By David Jernigan, President & CEO, Boys and Girls Clubs of Metro Atlanta
FAMILY HOLDS CANDLELIGHT VIGIL FOR 12-YEAR-OLD KILLED NEAR ATLANTIC STATION
15-YEAR-OLD GIRL SHOT TO DEATH AT CLAYTON COUNTY PARTY ATTENDED BY HUNDREDS
APS’S STUDENT ADVISORY COUNCIL GIVES CALL TO ACTION DURING RALLY TO STOP GUN VIOLENCE
With more than three dozen young lives claimed by gun violence across Metro Atlanta in 2022, recent headlines paint a dismal picture. Yet, I caution us not to lose hope. There are reasons to be optimistic about their great futures.
OUR YOUTH ARE THRIVING. On Nov. 11, 2022, 17-year-old Elias Dennis, a junior at Elite Scholars Academy in Jonesboro, was named Boys & Girls Clubs of Metro Atlanta (BGCMA)’s Youth of the Year (YOY) for his exemplary leadership. He will advance to the state-level YOY event in hopes to continue to regionals and nationals and be named Boys & Girls Clubs of America’s national teen spokesperson.
“My Club has been a safe haven for me to be myself,” said Elias, who has attended Boys & Girls Clubs after-school and summer programming since age 6. “I have been given opportunities to try new things, expand my skills, and explore interests I didn’t know I had—all without being judged or ridiculed for being me. The staff have been essential with guiding, mentoring, and having positive conversations with me that I carry with me every day. As a kid, now teen, that could be seen as weird in the outside world, my Club has shown me my strengths and ways to improve my weaknesses. My Club hasn’t just been a place to go and have fun, it has also been a safe space where I can continue to evolve into a better person.”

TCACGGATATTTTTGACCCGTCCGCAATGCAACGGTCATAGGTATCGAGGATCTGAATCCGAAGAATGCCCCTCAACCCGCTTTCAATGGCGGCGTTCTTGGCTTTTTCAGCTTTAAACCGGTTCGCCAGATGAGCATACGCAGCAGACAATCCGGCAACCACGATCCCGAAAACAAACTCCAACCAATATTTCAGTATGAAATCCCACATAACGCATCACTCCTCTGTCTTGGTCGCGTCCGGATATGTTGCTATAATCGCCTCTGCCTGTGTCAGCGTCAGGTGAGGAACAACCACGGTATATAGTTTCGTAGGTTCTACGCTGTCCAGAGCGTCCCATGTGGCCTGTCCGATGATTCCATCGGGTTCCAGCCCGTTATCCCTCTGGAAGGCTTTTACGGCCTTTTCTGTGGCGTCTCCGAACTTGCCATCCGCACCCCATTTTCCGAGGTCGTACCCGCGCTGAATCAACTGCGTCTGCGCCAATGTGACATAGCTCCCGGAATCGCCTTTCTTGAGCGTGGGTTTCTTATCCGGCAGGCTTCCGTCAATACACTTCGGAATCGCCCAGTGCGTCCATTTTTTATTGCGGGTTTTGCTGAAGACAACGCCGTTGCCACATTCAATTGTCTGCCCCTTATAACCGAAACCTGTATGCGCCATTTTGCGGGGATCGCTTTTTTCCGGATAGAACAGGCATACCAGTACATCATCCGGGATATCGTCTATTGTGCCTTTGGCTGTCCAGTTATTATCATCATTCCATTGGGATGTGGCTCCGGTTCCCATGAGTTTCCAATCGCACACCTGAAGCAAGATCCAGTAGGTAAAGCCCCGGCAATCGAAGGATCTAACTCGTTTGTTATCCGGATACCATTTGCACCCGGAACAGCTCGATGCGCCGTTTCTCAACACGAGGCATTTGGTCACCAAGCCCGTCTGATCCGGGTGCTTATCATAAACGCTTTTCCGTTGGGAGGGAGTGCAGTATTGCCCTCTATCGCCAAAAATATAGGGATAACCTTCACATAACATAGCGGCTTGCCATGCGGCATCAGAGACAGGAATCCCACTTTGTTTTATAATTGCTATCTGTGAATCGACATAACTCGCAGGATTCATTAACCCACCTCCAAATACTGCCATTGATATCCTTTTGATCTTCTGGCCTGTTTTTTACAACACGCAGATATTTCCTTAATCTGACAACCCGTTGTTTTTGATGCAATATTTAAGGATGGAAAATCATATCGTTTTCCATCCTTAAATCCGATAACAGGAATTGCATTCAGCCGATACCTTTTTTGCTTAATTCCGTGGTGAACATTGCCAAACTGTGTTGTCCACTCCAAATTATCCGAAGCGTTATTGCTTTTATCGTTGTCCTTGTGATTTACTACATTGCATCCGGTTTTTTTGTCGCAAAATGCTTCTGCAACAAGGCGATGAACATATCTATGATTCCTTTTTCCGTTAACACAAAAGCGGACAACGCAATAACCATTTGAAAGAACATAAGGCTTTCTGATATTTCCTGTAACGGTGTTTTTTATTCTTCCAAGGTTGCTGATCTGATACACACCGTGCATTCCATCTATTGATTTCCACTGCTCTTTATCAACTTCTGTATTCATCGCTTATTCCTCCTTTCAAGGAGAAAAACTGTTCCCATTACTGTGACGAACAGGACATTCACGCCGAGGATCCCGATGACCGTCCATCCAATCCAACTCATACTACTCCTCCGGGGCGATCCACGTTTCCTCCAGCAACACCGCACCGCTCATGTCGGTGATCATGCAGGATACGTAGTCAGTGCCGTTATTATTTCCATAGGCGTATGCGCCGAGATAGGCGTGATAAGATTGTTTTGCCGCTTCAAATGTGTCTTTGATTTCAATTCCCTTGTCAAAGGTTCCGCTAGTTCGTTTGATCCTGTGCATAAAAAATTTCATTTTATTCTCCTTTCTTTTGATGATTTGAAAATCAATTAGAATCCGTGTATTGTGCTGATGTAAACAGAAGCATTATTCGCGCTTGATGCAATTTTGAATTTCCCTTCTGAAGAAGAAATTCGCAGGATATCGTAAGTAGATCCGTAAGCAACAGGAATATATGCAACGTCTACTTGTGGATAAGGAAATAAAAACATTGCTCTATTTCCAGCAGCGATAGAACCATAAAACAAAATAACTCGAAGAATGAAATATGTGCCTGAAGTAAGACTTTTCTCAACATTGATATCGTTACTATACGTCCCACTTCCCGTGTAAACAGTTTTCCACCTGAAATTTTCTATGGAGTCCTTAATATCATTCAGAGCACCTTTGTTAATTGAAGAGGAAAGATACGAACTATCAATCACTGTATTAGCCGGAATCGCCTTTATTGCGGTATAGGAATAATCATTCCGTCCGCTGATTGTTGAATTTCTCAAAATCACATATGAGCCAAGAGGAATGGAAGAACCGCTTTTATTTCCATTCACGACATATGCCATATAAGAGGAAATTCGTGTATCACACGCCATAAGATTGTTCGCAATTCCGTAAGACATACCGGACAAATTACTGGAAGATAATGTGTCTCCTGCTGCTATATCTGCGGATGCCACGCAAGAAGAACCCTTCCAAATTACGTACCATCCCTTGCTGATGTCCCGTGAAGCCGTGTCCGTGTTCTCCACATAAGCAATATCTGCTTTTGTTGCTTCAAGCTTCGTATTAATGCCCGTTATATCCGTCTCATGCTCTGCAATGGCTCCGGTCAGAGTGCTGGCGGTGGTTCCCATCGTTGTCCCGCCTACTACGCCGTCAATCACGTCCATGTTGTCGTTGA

Elias was among 20 inspiring teens from Boys & Girls Club locations throughout Metro Atlanta who participated in the 2022-2023 Youth of the Year leadership development program. Themed “A Million Moments,” the culminating YOY celebration & gala on Nov. 11 was hosted by Emmy-winning journalist Monica Pearson, raised more than $1,040,000 for Atlanta area youth, featured a dynamic live performance from Grammy-nominated artist MAJOR. (with accompaniment from BGCMA’s youth choir), and spotlighted five YOY candidates who delivered speeches about their Club experiences and exemplary leadership skills. NBA Hall of Famer Shaquille O’Neal also made a special appearance and spoke about the impact Boys & Girls Clubs had on his life. A Club in Henry County bears his name.